The subject of paying players in addition to the scholarships they receive is certainly not a new one. Questions have been asked about it for quite a while, with many feeling like players should be paid and for a litany of reasons from television contracts to coaches’ contracts to sales of player jerseys. And while the discussion seems poised to go to another level now that the NCAA is exploring the subject, two things remain true: pay for play will be very difficult to make reality, and if it ever becomes reality it’s not likely to solve the problem of NCAA violations that proponents think it will.
By now, we’re all familiar with a rash of NCAA violations that have happened in recent years regarding extra benefits. Players have accepted cash, jewelry, electronic items, cars and much more, and there have been allegations of players’ parents or others close to them asking for money to get them to commit to the school. We’re also familiar with how flush with cash the NCAA is, and measures of it are everywhere. There’s the $771 million a year television contract for the NCAA Tournament in men’s basketball, as well as the nearly $2 million a year that NCAA President Mark Emmert takes home in salary.
The usual argument for paying players looks at those signs of riches, then notes how players don’t get a penny of it. They say that a scholarship, which nowadays is worth over $40,000 a year at many schools, is simply not enough. They mention the added costs of attendance, which are not insignificant, and the commissioners of the Big Ten and SEC have spoken in favor of allowing their member schools to include this for their athletes.
All of them make some sense on a basic level. Economics and other realities change all of that.
While it’s true that new television deals are helping big-time programs become flush with cash, it’s not spreading to all schools. Most of the big money also comes from football, which is the driver behind a lot of things like new deals and conference shuffling. In fact, many schools get a large amount of their revenue from things like student fees and ticket sales. Hence the big money deals that make the news might skew the perception, but the reality is a little different for many schools.
For a good example, one need only look to last season’s big story in the NCAA Tournament. After signing head coach Shaka Smart to a new contract nearly quadrupling his salary, VCU announced a plan to raise student fees by $50 per student. More than a third of the fee goes toward intercollegiate athletics.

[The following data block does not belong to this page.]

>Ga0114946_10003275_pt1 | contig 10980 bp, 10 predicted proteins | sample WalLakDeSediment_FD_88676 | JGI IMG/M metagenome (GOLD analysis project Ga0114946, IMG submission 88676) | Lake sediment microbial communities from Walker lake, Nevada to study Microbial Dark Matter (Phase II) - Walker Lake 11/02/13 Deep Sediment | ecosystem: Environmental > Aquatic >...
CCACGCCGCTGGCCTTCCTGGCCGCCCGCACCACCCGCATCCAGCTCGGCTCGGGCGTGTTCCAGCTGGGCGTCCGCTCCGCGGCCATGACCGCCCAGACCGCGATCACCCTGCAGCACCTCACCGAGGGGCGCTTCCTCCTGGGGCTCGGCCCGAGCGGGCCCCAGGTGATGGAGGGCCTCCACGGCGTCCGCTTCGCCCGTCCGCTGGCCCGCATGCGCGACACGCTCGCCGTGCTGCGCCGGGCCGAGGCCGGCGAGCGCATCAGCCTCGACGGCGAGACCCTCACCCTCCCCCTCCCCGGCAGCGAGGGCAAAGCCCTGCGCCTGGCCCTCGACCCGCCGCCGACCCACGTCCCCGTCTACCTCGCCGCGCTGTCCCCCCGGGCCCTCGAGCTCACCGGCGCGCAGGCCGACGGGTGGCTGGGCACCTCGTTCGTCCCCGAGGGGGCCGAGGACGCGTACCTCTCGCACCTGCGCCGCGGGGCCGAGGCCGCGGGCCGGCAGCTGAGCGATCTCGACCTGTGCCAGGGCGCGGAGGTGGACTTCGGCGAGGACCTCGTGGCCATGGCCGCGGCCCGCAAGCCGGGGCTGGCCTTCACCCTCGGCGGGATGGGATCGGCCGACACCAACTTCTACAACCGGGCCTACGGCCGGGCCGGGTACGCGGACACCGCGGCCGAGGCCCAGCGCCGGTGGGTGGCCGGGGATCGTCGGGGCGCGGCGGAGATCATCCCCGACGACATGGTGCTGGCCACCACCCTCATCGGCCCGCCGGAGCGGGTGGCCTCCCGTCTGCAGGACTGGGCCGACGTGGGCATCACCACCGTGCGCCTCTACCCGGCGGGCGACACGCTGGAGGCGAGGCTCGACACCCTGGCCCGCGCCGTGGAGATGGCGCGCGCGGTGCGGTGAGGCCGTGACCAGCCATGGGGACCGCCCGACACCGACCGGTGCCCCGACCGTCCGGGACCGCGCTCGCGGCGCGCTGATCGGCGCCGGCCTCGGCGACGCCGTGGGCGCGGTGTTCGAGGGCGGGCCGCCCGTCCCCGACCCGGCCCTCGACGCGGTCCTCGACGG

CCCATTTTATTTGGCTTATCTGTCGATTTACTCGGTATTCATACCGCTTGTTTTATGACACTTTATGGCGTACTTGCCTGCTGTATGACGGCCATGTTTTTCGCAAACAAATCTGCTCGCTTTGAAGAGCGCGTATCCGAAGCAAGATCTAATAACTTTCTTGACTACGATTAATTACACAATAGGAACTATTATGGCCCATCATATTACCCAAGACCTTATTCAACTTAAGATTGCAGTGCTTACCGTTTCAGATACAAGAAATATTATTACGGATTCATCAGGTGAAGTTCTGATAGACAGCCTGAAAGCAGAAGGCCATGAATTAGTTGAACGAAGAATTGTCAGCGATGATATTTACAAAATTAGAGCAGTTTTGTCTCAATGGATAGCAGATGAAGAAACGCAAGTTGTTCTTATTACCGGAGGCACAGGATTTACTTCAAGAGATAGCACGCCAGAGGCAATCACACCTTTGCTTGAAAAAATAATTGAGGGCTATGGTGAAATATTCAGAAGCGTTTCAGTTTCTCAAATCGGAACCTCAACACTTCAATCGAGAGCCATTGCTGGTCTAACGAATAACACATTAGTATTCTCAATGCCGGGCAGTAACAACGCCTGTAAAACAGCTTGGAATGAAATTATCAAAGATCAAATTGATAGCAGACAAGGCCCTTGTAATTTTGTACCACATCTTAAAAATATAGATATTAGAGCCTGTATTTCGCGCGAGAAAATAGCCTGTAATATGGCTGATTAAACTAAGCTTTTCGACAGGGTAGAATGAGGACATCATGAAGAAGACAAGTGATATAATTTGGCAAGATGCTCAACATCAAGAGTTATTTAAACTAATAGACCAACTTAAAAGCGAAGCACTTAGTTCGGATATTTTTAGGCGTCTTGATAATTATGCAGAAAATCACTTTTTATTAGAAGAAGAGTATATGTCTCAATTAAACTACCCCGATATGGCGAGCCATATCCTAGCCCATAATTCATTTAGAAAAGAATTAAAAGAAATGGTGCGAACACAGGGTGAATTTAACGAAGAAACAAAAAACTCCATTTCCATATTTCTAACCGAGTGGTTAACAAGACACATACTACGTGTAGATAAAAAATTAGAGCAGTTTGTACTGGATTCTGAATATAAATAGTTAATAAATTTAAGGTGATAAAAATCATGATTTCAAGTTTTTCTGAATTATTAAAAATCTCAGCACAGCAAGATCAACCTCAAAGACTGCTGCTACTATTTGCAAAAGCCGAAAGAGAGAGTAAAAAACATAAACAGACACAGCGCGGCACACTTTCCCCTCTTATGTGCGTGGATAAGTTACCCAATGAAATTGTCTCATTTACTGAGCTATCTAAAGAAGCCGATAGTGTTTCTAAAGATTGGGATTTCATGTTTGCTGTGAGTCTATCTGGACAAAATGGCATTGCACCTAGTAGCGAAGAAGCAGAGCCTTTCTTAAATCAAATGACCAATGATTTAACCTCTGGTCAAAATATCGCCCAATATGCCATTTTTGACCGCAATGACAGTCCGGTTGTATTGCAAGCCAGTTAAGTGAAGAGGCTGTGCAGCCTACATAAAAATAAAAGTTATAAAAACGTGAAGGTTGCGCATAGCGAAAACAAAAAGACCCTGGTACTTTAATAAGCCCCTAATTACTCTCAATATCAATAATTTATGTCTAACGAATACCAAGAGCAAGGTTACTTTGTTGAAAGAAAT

It doesn’t end there. If you’re going to pay the Heisman candidate running back or the star point guard, you also have to pay the third-string quarterback who may never be good enough to play in a non-blowout as well as the project center who barely gets off the bench because he’s so raw. For that matter, you can’t just pay the football and men’s basketball players (and perhaps the men’s ice hockey players in some schools as well) – there are also the baseball players, women’s volleyball, track and field, and so forth.
With the sheer number of athletes that covers, even paying them $100 a month will generate a fairly large bill that a lot of schools aren’t likely to be able to afford. And if you think a school can avoid this issue by just paying the revenue sport athletes, think again. This is a litigious society we live in, and as such that is sure to be contested legally, especially with Title IX in place.
But even if this could be taken care of somehow – whether some form of revenue sharing like we’ve seen in pro sports leagues or some other measure – it’s far from a given that this would put an end to extra benefit violations. In fact, a look at human behavior and the desire for more shows that cracking open the door the slightest bit won’t keep it there – instead, it would lead to people blowing the door open and crashing through to try to get more. Paying players wouldn’t stop at just giving them a small amount of money; you can be sure schools would try to find ways to pay some players a good deal more than that in violation of new rules. In addition, as that happens, players getting paid leads to violations then being harder to prove, as illustrated in an excellent column on the subject by colleague Pat Forde of ESPN.com.
One might say that instead of all of this, why not make the athletes employees? That brings along its own set of issues that are not easily resolved, not the least of which is that once again, all of the athletes would have to be employees, not just the football and men’s basketball players.
Talking about pay for play is not a bad idea. It is a conversation worth having. But at the end of the day, not only does it face serious headwinds to adoption, it also doesn’t seem likely to solve the problem proponents hope it will. Proponents of the idea probably shouldn’t get their hopes up.